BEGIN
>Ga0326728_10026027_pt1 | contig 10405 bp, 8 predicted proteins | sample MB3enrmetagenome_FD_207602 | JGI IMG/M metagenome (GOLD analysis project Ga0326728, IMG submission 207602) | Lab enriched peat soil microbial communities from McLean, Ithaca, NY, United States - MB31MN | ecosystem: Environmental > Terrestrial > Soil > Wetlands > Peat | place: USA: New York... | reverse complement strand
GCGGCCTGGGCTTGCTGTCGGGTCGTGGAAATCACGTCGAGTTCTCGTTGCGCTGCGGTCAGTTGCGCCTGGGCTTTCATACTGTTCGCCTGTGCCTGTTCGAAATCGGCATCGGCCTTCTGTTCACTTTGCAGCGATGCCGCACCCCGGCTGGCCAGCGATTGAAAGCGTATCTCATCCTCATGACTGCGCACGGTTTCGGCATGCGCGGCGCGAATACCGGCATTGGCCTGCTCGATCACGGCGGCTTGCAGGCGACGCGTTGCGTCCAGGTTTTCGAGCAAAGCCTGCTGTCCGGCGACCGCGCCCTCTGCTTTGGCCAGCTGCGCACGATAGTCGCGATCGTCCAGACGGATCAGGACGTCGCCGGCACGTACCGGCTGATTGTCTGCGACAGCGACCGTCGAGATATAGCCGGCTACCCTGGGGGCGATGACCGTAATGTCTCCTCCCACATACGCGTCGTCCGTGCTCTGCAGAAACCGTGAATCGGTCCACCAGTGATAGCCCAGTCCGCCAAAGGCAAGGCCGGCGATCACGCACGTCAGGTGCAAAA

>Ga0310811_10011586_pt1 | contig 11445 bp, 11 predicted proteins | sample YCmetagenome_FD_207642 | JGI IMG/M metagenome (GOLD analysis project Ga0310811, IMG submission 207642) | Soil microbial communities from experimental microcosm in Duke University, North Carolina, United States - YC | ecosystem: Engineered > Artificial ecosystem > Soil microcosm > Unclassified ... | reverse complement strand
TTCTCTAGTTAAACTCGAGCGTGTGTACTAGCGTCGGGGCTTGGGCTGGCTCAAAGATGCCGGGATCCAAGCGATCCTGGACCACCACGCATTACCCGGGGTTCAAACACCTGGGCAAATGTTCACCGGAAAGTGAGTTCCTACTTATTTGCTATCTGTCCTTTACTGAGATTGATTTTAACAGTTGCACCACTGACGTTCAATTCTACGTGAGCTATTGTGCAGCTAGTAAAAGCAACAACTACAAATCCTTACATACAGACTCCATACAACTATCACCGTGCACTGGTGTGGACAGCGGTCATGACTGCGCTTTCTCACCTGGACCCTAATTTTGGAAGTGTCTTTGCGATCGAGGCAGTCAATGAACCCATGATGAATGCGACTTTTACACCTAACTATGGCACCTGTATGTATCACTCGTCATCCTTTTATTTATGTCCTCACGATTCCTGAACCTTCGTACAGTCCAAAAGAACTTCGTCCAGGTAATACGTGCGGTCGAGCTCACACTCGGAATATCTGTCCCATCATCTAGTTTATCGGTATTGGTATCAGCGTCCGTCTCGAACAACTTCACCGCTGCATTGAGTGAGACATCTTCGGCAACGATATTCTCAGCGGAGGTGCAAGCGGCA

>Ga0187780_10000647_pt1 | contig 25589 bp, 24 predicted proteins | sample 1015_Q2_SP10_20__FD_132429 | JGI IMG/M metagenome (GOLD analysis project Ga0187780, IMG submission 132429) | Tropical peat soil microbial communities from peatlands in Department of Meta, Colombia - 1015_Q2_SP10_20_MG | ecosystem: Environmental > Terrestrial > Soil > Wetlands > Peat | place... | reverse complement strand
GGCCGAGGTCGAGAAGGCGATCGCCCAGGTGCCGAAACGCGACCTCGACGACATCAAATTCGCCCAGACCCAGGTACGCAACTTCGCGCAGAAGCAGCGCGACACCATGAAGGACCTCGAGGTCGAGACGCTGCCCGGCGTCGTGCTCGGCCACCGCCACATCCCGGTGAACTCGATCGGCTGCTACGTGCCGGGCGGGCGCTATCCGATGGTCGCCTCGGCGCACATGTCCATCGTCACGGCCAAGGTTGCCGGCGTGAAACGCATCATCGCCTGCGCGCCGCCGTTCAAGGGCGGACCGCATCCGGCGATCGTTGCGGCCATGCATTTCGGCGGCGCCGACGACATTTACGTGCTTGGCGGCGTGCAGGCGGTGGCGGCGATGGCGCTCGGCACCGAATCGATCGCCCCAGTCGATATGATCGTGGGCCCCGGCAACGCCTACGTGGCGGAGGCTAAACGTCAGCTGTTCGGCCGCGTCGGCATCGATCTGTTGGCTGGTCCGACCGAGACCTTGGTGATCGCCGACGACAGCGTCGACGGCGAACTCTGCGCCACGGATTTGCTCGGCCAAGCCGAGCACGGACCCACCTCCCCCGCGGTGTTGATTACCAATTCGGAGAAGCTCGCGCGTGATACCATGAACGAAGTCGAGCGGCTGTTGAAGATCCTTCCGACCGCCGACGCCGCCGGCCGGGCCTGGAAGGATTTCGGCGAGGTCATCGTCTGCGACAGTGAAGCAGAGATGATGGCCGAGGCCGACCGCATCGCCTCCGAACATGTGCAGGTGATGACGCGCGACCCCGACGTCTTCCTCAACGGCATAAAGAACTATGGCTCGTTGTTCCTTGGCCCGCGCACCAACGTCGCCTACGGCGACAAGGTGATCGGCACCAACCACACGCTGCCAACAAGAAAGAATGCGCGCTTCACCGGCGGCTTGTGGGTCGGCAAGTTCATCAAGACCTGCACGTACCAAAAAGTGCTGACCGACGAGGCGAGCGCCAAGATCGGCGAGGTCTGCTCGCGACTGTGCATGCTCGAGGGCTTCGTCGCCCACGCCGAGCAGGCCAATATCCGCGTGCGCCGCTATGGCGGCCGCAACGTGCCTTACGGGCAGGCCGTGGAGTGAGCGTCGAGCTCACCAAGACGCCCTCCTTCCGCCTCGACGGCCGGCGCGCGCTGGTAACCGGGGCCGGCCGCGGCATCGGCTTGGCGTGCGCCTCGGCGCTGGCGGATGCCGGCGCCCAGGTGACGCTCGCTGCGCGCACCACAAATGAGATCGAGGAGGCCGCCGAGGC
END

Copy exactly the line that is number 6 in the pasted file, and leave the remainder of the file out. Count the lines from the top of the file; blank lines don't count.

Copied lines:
GGCCGAGGTCGAGAAGGCGATCGCCCAGGTGCCGAAACGCGACCTCGACGACATCAAATTCGCCCAGACCCAGGTACGCAACTTCGCGCAGAAGCAGCGCGACACCATGAAGGACCTCGAGGTCGAGACGCTGCCCGGCGTCGTGCTCGGCCACCGCCACATCCCGGTGAACTCGATCGGCTGCTACGTGCCGGGCGGGCGCTATCCGATGGTCGCCTCGGCGCACATGTCCATCGTCACGGCCAAGGTTGCCGGCGTGAAACGCATCATCGCCTGCGCGCCGCCGTTCAAGGGCGGACCGCATCCGGCGATCGTTGCGGCCATGCATTTCGGCGGCGCCGACGACATTTACGTGCTTGGCGGCGTGCAGGCGGTGGCGGCGATGGCGCTCGGCACCGAATCGATCGCCCCAGTCGATATGATCGTGGGCCCCGGCAACGCCTACGTGGCGGAGGCTAAACGTCAGCTGTTCGGCCGCGTCGGCATCGATCTGTTGGCTGGTCCGACCGAGACCTTGGTGATCGCCGACGACAGCGTCGACGGCGAACTCTGCGCCACGGATTTGCTCGGCCAAGCCGAGCACGGACCCACCTCCCCCGCGGTGTTGATTACCAATTCGGAGAAGCTCGCGCGTGATACCATGAACGAAGTCGAGCGGCTGTTGAAGATCCTTCCGACCGCCGACGCCGCCGGCCGGGCCTGGAAGGATTTCGGCGAGGTCATCGTCTGCGACAGTGAAGCAGAGATGATGGCCGAGGCCGACCGCATCGCCTCCGAACATGTGCAGGTGATGACGCGCGACCCCGACGTCTTCCTCAACGGCATAAAGAACTATGGCTCGTTGTTCCTTGGCCCGCGCACCAACGTCGCCTACGGCGACAAGGTGATCGGCACCAACCACACGCTGCCAACAAGAAAGAATGCGCGCTTCACCGGCGGCTTGTGGGTCGGCAAGTTCATCAAGACCTGCACGTACCAAAAAGTGCTGACCGACGAGGCGAGCGCCAAGATCGGCGAGGTCTGCTCGCGACTGTGCATGCTCGAGGGCTTCGTCGCCCACGCCGAGCAGGCCAATATCCGCGTGCGCCGCTATGGCGGCCGCAACGTGCCTTACGGGCAGGCCGTGGAGTGAGCGTCGAGCTCACCAAGACGCCCTCCTTCCGCCTCGACGGCCGGCGCGCGCTGGTAACCGGGGCCGGCCGCGGCATCGGCTTGGCGTGCGCCTCGGCGCTGGCGGATGCCGGCGCCCAGGTGACGCTCGCTGCGCGCACCACAAATGAGATCGAGGAGGCCGCCGAGGC